We couldn’t have asked for better conditions, lovely warm Autumnal day. Most of the route is along a well walked trail, with the occasional field, road crossing, horse, small child wobbling on stabilisers or gate to break up the monotony.  I had recced the last 21 miles of the route, which at the time seemed a bit pointless, but actually has shown me how knowing where you are going makes the final stages of a long run much easier mentally and physically.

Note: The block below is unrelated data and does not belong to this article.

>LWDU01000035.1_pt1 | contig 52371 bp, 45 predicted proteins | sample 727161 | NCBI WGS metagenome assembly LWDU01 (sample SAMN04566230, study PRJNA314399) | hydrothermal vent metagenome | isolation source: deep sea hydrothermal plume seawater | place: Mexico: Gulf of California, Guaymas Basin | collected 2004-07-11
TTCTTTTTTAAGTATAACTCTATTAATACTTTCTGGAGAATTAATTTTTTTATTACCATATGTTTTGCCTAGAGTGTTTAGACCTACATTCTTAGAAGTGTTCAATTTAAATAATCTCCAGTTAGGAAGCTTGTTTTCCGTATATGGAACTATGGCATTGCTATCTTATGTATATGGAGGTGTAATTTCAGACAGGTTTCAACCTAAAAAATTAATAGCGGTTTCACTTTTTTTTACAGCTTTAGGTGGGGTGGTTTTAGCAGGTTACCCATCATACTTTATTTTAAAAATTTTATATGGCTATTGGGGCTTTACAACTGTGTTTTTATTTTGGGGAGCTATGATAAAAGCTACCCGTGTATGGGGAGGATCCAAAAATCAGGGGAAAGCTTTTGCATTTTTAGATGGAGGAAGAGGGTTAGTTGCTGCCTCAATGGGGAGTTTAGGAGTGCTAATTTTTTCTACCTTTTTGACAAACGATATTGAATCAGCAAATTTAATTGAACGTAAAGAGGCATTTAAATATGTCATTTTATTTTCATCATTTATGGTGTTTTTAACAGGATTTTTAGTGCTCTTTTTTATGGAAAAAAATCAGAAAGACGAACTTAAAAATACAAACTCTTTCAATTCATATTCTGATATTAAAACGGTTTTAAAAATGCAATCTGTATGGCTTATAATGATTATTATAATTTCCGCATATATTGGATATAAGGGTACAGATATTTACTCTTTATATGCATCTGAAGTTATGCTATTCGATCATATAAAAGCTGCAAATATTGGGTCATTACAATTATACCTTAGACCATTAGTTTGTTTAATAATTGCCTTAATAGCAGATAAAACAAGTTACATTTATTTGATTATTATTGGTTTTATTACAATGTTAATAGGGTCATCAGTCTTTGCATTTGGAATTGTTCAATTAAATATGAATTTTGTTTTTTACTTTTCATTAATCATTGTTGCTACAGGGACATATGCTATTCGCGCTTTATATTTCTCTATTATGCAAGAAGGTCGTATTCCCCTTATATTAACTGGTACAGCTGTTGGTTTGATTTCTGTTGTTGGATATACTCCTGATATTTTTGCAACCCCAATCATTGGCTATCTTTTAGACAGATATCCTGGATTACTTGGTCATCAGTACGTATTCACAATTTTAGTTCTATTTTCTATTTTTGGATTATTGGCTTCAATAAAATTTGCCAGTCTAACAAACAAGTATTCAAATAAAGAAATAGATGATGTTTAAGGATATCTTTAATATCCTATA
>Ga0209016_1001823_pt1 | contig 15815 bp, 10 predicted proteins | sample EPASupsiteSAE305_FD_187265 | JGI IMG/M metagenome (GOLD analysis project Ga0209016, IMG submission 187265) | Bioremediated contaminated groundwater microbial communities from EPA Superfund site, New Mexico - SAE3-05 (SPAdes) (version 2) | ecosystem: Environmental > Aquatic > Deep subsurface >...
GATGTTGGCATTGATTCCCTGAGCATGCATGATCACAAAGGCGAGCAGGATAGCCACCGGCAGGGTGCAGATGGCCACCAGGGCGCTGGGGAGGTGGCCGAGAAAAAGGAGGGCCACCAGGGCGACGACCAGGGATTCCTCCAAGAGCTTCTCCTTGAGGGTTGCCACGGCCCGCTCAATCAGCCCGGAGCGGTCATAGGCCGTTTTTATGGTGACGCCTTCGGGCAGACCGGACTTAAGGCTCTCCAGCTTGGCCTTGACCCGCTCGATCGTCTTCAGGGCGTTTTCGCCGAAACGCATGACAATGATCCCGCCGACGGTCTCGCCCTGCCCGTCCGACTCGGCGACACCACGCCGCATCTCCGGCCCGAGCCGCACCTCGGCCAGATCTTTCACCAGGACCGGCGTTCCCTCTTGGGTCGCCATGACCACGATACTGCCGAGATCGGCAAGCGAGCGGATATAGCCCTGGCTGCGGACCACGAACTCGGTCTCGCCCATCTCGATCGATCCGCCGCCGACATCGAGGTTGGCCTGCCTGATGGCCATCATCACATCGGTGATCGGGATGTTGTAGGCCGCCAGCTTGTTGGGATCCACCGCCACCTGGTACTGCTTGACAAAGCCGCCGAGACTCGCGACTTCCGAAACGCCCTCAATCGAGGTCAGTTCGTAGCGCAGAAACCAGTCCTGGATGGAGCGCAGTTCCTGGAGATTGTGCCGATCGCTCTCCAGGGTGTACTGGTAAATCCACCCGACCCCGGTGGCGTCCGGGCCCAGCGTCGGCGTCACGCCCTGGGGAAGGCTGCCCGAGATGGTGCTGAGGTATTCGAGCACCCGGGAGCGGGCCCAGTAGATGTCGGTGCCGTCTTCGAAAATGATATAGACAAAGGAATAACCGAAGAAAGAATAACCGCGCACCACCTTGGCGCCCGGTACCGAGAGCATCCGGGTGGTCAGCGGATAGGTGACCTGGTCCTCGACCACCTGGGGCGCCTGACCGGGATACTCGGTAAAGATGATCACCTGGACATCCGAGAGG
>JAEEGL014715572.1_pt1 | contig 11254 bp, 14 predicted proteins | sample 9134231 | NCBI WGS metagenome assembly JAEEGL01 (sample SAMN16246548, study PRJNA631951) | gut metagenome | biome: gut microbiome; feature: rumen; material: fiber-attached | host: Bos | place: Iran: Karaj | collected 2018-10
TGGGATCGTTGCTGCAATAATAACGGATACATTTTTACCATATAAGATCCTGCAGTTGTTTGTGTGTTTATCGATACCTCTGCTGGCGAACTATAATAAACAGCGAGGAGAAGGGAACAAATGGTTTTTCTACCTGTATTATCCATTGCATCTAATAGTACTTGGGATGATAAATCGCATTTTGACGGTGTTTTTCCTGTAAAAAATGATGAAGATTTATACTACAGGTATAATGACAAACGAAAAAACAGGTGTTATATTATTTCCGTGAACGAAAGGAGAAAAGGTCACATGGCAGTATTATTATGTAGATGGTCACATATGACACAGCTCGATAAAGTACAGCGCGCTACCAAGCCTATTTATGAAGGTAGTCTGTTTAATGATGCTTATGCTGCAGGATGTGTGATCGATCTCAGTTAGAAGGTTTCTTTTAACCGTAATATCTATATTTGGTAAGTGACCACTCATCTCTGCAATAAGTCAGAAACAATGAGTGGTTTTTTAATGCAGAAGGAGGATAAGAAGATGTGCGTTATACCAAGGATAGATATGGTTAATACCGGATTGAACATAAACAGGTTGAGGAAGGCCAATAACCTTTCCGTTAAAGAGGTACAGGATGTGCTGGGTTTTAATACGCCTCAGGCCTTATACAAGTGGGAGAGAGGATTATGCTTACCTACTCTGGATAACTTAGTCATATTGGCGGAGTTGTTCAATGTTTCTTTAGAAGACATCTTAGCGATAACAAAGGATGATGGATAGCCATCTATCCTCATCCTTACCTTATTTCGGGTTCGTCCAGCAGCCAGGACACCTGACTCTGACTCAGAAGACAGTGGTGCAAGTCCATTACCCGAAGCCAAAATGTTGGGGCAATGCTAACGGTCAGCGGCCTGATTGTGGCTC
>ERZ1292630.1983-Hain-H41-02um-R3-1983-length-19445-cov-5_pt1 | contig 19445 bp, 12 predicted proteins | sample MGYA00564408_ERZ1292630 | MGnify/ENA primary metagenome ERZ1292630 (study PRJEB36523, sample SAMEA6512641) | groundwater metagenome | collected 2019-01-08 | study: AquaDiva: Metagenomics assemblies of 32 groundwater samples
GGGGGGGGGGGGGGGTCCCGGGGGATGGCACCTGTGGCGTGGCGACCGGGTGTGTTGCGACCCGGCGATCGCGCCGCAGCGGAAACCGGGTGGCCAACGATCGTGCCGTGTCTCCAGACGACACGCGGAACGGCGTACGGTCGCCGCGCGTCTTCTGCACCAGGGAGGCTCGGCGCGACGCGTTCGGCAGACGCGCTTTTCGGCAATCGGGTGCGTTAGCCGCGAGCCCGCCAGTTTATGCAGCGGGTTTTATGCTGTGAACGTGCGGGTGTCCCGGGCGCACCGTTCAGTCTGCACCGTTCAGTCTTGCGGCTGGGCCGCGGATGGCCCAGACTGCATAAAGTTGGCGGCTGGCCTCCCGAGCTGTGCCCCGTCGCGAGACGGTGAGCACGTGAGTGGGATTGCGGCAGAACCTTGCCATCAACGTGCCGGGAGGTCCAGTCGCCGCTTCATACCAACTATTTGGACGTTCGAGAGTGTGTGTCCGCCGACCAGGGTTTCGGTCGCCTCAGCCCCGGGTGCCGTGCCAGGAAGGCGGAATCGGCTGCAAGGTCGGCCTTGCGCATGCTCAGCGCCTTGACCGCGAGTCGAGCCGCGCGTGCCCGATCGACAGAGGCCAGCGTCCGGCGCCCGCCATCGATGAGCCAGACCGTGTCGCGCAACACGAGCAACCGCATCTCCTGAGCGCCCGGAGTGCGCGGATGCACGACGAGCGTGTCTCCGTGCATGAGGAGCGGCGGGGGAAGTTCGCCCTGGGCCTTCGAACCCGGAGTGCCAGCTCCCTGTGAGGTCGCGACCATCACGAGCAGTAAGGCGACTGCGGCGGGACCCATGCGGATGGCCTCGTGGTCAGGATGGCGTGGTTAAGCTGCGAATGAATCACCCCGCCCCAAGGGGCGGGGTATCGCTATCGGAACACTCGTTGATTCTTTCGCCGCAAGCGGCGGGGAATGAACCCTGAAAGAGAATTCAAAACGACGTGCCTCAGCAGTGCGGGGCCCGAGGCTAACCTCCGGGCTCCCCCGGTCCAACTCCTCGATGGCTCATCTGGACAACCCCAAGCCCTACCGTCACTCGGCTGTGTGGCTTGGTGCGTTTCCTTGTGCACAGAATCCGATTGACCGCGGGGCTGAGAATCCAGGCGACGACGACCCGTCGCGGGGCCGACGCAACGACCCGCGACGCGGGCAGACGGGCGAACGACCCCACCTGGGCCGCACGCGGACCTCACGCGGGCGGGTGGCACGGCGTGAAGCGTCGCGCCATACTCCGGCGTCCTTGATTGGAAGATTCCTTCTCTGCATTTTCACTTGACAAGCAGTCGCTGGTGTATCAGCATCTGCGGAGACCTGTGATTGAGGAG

Paul Navesey (the eventual winner) and I set off leading the race and the route quickly dipped sharply down hill. I couldn’t see anything in the glaring sun, so took a more cautious approach than Paul who hared off, not to be seen again, or so I thought. I had planned to run a 7min 10-30 pace, which seemed easy to start with, but I knew post 30 miles it would be an effort. I am super competitive and the urge to run out hard and try and hold the pace, is a strategy I have tried and failed at. I had written all my splits down, with the aim to getting to 20 miles with having done the least damage to my legs. The route was simple, but with bright sun and a few intersecting paths, I kept having to stop and check I was on the Downslink route. There was no one in front or behind me, so I just kept hoping I was on the right path. After about 8 miles, Paul suddenly appeared behind me, looking rather sheepish! ‘ I went all the way  back up the hill.’ I think he snorted through a mouth of clifshots. ‘You idiot’ I replied helpfully. We trotted along for a little while together, but we were creeping into 6.30 min miles, so I forced myself to slow down and he disappeared to catch the one runner I knew was ahead.